Shared Decision Making is a topic I explore with parents often. This is the concept of allowing your child to be in on the conversations about things that directly effect them. A seat at the table so to speak. This can be a controversial topic for some. However, it has been my experience in working with children and families that if it is embraced, positive change is soon to follow.
Children with social, emotional, and/or behavioral issues have a lot going on for them. Things may be difficult at home, at school, or in both places. Take a minute to imagine how hard that must be. Put aside the inconveniences to your life, or any frustration you feel for a moment. Imagine, or maybe you know, what it is like to not feel like you can handle your life. How scary it must be for a child who is unable to reason and make accurate cause and effect connections. Now on top of it all, add the feeling of uncertainty. Not being sure what is expected of you. Not feeling like you have the tools you need to achieve what is expected of you. Basically, feeling like you are out of control.
While all of this is happening, adults are congregating to meet and talk about the plan that will help get this child back on track. Often times this plan is well intentioned, but most times the child’s input does not weigh heavily on the decision making process. So, it’s no wonder then that often times, many plans need to be put in place before something works. And inadvertently it is the child’s feedback (lack of change, increased behavioral or emotional issues, etc) that lets us know that the plan is not working. So why not directly involve them to begin with?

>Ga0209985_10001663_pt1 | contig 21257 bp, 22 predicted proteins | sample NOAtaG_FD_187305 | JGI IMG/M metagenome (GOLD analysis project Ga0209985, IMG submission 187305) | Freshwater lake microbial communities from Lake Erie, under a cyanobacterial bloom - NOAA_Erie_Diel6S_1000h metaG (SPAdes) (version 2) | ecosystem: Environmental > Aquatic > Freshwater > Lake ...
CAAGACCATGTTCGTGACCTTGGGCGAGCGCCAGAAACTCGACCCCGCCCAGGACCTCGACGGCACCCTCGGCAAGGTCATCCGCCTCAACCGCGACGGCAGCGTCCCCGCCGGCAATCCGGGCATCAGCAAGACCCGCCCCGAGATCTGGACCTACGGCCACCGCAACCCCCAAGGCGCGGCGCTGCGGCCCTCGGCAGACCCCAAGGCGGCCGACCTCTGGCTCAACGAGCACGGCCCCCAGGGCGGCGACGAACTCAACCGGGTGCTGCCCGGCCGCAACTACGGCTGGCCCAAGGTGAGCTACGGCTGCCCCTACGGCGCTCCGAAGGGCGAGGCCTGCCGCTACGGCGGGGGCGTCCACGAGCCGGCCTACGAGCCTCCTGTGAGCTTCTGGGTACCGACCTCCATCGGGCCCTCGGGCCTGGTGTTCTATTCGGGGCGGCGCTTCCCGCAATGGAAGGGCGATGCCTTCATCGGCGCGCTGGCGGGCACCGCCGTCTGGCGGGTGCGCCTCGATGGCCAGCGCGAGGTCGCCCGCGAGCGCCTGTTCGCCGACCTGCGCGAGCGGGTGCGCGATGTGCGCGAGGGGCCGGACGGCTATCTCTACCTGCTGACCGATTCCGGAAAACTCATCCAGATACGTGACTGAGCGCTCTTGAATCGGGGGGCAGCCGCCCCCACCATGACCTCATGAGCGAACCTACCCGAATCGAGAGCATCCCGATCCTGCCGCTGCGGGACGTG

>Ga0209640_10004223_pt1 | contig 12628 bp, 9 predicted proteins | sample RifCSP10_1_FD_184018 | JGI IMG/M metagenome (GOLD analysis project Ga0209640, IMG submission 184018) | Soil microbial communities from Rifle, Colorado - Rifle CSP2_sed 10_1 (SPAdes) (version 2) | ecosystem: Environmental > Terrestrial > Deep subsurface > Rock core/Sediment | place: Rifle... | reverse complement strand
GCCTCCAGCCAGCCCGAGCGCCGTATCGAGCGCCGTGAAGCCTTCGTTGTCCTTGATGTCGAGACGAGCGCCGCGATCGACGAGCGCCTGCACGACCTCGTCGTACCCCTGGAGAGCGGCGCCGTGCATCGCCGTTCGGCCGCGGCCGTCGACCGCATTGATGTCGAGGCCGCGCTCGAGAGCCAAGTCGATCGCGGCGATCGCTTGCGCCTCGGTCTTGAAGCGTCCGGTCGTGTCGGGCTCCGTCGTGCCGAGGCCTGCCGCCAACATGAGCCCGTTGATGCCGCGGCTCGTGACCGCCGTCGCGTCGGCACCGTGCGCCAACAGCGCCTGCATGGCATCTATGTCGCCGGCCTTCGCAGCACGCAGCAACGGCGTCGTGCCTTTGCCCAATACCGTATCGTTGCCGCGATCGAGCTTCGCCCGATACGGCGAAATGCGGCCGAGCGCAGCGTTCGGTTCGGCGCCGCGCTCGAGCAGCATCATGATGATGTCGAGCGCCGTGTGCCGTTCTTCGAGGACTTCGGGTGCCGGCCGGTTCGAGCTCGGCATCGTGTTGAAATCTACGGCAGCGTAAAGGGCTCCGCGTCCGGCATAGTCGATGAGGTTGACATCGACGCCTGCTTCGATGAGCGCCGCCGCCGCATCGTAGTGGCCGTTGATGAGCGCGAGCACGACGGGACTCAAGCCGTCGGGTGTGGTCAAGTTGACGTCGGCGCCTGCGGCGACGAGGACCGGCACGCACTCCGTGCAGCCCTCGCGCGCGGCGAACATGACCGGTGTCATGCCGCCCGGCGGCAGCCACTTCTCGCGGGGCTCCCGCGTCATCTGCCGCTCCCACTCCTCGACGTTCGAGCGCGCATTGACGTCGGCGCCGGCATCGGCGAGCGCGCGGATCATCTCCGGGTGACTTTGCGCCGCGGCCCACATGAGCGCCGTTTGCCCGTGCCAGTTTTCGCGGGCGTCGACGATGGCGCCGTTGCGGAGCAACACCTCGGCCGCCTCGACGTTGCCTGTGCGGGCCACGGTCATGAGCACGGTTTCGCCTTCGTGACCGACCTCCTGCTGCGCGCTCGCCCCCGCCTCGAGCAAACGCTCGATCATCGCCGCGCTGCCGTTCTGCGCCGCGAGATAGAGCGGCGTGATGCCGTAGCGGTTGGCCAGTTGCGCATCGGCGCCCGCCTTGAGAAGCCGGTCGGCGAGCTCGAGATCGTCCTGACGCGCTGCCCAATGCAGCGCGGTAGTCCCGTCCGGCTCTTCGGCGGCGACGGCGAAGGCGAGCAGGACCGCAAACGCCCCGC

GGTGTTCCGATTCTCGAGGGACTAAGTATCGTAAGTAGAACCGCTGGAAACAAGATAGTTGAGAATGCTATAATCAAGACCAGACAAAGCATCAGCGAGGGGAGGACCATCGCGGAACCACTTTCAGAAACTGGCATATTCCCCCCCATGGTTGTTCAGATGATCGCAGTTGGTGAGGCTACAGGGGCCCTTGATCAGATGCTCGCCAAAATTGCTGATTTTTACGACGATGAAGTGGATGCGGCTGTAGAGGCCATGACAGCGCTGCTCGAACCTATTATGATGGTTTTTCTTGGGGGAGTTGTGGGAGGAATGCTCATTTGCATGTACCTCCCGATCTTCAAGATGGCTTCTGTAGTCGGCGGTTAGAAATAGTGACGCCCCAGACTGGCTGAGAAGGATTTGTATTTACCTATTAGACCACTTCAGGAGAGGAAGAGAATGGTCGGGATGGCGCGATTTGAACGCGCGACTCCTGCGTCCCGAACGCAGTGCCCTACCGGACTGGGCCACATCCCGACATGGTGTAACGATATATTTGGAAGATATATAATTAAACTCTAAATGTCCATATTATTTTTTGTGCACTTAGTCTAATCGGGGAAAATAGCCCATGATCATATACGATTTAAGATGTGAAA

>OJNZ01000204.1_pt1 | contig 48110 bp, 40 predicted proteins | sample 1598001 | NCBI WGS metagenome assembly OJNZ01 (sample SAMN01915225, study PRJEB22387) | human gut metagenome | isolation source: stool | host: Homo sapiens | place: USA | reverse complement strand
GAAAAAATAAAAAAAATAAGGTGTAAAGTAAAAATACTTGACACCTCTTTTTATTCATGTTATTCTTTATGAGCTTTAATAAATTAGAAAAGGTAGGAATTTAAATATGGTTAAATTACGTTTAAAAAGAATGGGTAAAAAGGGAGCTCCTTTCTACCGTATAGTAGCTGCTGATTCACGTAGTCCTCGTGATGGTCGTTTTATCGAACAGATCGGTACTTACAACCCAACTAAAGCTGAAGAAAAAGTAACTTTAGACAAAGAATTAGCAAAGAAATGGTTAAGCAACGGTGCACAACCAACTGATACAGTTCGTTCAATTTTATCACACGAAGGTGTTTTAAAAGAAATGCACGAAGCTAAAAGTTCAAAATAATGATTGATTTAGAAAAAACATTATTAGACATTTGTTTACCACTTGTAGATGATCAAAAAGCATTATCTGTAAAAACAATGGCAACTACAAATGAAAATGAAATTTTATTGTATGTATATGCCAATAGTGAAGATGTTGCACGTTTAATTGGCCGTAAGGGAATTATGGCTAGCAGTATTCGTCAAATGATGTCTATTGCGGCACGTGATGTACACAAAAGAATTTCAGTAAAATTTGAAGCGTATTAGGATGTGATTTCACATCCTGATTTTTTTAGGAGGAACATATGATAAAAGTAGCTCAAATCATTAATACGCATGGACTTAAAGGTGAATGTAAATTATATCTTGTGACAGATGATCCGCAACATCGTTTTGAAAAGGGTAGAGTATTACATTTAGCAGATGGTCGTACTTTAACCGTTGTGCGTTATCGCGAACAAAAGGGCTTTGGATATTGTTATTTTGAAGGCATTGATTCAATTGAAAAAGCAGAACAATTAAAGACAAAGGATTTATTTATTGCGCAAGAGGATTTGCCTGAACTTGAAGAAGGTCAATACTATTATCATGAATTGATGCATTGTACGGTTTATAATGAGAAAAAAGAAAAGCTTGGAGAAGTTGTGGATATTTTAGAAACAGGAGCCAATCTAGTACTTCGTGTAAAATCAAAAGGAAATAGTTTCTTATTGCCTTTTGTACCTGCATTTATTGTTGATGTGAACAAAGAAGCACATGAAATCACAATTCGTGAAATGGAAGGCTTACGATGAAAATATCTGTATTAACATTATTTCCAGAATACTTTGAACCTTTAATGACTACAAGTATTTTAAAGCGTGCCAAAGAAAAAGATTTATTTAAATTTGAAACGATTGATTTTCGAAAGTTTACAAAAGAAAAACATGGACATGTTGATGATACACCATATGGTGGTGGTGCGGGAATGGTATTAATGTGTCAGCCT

Dr. Ross Greene, has coined the phrase “Kids Do Well if They Can”. How true is that? Think about it. What kid wants to do poorly? Watch this video by Dr. Greene to get an idea for the philosophy that drives my shared decision making model.
All in all, shared decision making helps to anchor the child. It gives them more control. It allows them to be a part of the conversation about the things that will play a role in how their life turns out.
In this series, we’ll take a closer look at five ways shared decision making can improve your child’s well-being.
- Self Esteem.– Shared decision making in my experienced has helped children to feel good about themselves.
- Maturity.- Shared decision making allows the child to cultivate a certain way of approaching problems. Hearing adult perspective and reasoning can help the child make some of these connections, too.
- Self Efficacy.- The child will start to feel like they can do positive things. So, they will.
- Accountability.- The child is given the opportunity to understand what is happening and what is expected of them. So, they can take greater responsibility for what happens.
- Strengthen Parent/Child Relationship.- Parents feel closer to their child when they think of them as a partner. And, Vice Versa! This closeness also known as “Attachment” plays a central role in a child’s ability to overcome adversity. Don’t worry! There are still ways to maintain your stance as a parent. More on this later.
More on all of this next week!